I test a Toyota Tacoma about once a year. My first chance was in 2016 with this Tacoma Limited. Take a look at the video and you’ll find that I really didn’t like it all that much. I thought that the “Limited” model felt pretty cheap inside and it was a pretty poor daily driver. With just over 5000 views, that video has more negative comments than anything else I’ve produced (maybe…). So I knew from the start that the Tacoma fan base goes deep.
So I took a second bite at the Taco in 2017 with the mighty TRD PRO. I dared to compare it to my new Jeep Wrangler Unlimited and found that, if you can afford it, the TRD PRO is pretty great. It just didn’t meet my daily driving needs.
So the Limited was limited and the TRD PRO was cool but expensive. Perhaps this 2019 Tacoma TRD Off-Road Double Cab might finally be just right? Let’s find out.
New 2019 Tacomas come in six trim levels starting with the base SR for $28,850 and ending with the TRD PRO at $42,960. This TRD Off-Road that we have here slots into the middle $35,830 with an as-tested price for this test truck at $42,430.
If you’re following along in this procession, that’s over $2000 more than the Limited model that I lamented wasn’t all that great for the money. Of course, that was three years ago, but so we’re not off to a good start.
So what do you get for north of $42,000? Well it’s the biggest Tacoma, with a Double Cab for people and the larger 6 foot bed for stuff, you end up with seating for 5 and some goodies in the bed like deck rails and a lockable/removable tailgate. The extra cab and bed space add to the price though. I mentioned that the basic TRD Off-Rad starts at $35,830, but that’s for the smaller Access Cab. Choosing the Double Cab option with either a 5-foot or 6-foot bed and you’re at $36,765 and $37,375 respectively.
The biggest price hike for this tester is the “Premium Package with options” for $4,310. You get dual zone climate control, leather heated front seats, a JBL sound system, automatic headlights, and a moonroof. Those other “options” are actually a whole additional package, the Technology Package to be specific, plus a hard-tri-fold tonneau cover. The tech package adds rear parking assist sonar, blind spot monitoring, and rear-cross traffic alert. It should probably be called a “Safety Package”. All that, basically every option short of the “accessories” section, only comes in “Cement” paint color, which I thought looked pretty cool.
Is all that worth $42K plus? Let’s see how it did below.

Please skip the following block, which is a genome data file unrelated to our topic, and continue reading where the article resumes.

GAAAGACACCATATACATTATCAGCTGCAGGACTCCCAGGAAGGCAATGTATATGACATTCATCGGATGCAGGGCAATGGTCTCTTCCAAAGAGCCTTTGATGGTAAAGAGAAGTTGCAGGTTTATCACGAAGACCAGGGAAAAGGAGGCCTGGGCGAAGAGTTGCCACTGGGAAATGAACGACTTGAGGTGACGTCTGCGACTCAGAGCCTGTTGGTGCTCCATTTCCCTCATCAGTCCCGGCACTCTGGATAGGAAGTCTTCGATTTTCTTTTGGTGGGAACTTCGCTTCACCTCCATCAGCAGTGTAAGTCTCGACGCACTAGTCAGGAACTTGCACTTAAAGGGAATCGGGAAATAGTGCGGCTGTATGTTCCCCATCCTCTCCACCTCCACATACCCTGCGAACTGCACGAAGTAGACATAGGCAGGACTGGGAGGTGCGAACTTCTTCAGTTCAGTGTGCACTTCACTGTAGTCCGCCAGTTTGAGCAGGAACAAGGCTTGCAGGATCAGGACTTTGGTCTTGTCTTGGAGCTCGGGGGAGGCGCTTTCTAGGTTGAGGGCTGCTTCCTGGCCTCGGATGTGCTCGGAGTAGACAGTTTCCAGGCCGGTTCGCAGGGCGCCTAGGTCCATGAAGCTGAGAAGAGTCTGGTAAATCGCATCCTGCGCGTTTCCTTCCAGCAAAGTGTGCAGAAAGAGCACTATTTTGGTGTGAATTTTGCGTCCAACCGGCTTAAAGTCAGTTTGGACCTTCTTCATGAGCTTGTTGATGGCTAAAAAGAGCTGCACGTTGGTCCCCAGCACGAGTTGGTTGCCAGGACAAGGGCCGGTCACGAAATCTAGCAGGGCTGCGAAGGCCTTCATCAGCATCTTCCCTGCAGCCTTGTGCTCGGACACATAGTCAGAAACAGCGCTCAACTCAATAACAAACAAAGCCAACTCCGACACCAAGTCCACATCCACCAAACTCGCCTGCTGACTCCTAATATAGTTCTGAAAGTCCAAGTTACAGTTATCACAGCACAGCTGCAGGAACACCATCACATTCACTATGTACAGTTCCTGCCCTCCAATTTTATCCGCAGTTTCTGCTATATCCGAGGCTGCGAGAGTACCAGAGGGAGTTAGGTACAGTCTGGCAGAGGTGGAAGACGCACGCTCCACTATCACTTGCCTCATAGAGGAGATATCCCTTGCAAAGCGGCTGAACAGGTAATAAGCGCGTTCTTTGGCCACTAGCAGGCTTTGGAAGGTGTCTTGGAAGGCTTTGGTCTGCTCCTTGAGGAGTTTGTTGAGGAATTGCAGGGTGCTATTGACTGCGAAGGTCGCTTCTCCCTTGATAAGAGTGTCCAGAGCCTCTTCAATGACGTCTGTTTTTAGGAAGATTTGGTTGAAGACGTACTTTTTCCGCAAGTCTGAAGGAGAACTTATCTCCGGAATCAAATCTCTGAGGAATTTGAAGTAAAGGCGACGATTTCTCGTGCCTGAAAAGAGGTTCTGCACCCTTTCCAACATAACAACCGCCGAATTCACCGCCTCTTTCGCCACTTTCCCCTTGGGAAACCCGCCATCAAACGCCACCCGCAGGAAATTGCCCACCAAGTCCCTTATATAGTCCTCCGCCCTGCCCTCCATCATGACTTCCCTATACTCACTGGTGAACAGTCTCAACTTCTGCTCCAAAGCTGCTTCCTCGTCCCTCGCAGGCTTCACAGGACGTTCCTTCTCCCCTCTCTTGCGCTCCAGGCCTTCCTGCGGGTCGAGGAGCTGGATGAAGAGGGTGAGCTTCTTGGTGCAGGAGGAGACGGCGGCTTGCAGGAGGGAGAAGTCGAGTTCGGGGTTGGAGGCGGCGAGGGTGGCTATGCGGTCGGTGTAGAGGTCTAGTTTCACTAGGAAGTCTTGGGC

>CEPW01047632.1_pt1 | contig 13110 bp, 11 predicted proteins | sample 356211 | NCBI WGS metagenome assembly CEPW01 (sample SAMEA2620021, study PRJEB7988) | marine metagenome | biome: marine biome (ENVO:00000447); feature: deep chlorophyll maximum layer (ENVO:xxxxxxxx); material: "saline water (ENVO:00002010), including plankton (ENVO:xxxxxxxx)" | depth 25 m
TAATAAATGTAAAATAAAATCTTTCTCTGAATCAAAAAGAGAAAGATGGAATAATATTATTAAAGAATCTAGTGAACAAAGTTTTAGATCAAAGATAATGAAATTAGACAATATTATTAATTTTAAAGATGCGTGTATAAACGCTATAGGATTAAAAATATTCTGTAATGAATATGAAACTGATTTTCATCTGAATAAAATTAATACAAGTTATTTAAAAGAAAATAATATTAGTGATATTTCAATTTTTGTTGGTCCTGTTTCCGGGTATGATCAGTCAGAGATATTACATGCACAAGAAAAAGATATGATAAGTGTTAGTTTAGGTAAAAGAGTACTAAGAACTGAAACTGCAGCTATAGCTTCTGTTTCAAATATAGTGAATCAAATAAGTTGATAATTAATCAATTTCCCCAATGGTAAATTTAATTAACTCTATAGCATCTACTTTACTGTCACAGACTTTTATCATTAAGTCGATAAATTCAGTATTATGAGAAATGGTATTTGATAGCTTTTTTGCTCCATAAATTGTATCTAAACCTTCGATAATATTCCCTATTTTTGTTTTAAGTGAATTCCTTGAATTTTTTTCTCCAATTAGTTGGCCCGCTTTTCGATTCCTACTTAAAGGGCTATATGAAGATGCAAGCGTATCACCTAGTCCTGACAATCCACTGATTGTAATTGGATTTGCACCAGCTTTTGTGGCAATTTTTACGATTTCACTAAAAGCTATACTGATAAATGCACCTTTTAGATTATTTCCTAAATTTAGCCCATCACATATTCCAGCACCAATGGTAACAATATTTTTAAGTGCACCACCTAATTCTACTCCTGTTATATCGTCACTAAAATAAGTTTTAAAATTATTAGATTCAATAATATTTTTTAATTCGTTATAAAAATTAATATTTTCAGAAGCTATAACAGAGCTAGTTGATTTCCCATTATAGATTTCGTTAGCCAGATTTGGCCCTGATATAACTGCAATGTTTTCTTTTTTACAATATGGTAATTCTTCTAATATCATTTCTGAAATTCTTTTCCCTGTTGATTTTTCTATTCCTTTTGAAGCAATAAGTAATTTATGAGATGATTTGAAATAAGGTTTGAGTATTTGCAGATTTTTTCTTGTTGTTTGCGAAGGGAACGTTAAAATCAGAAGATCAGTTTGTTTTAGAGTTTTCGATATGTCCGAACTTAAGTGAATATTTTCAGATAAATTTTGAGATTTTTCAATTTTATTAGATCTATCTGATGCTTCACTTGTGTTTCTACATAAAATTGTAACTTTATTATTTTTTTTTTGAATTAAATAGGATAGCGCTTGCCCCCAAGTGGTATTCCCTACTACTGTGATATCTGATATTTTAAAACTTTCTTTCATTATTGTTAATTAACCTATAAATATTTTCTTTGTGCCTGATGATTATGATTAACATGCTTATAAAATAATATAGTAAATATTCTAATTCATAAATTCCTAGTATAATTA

The Tacoma has always been a pretty handsome truck. It has clearly experienced an evolutionary design phase across it’s three generations. Dating back to 1995 the first generation was considered a compact truck. That changed in 2005 for the second generation, and since then it has moved on up to midsize status.
If you read my last review, you’ll recall that the Tacoma is too small to be considered light and nimble through traffic, but too small to compete with the full size crew from Ford, GM, and Ram. That’s still the case today, it’s neither big, nor small and that’s a bit of a problem.
The interior is better than it used to be, all Toyota interiors seem to be on the a nice upswing. This TRD Off-Road felt nicer inside than the Limited I tested back in 2016. The seats, however, are way too firm, but have a good bolster which I appreciated. Overall on longer drives, my backside started to ache.
I’m not sure what’s going on with that reddish orange thing on the dashboard. It looks like you could snap it off and replace it with one of a different color, but you can’t. On one hand it’s a neat, funky, design element, on the other hand it’s a strange, funky, design element that looks out of place.
From a pure comfort standpoint, I actively dislike this truck at times. Specifically, when I tried to get in I would always hit my knees on the steering wheel. That was with the wheel adjusted all the way up and the seat back in 6-footer driving position. Once I even hit my head on the roof so hard I saw stars while climbing in…while also hitting by knees on the steering well. I also hit my forehead twice on the ceiling in front of me. At 6 foot even, I’m not that tall! Rear seat room isn’t bad, I can sit behind my own driving position, which is nice.
I haven’t quite gotten so pissed off at a vehicle before.
Overall the Tacoma’s standard 3.5L V6 is pretty powerless below a certain RPM, it feels very sluggish in day-to-day driving. Like an old Honda, you really have to rev it up to get it going. With 278 horsepower and 265 lb. ft. of torque, I expected it to feel gruntier. My JK Wrangler’s 3.6L engine has a similar output with a few more horsepower and a few less torques, but feels much stronger in day to dray driving.
The Tacoma’s ride is truck-like, which I’m used to daily driving a Jeep. I’ll swear that over familiar roads, it rides a bit rougher than the Jeep, and while this isn’t a direct comparison, that’s my benchmark for ride quality, or lack thereof.
In the end, I came to the same conclusion that I typically do with the Tacoma. If I want a truck, I can get a similarly equipped Ford F150 XLT for thousands less. I say that having never owned a truck, but I’ve driven quite a few at this point for this press journalist job thing.
If you’re looking for a reliable midsize truck, this is as good as any. I just can’t wrap my mind around actually needing a midsize truck. Until I do, I guess I’m just going to have issues with the Tacoma.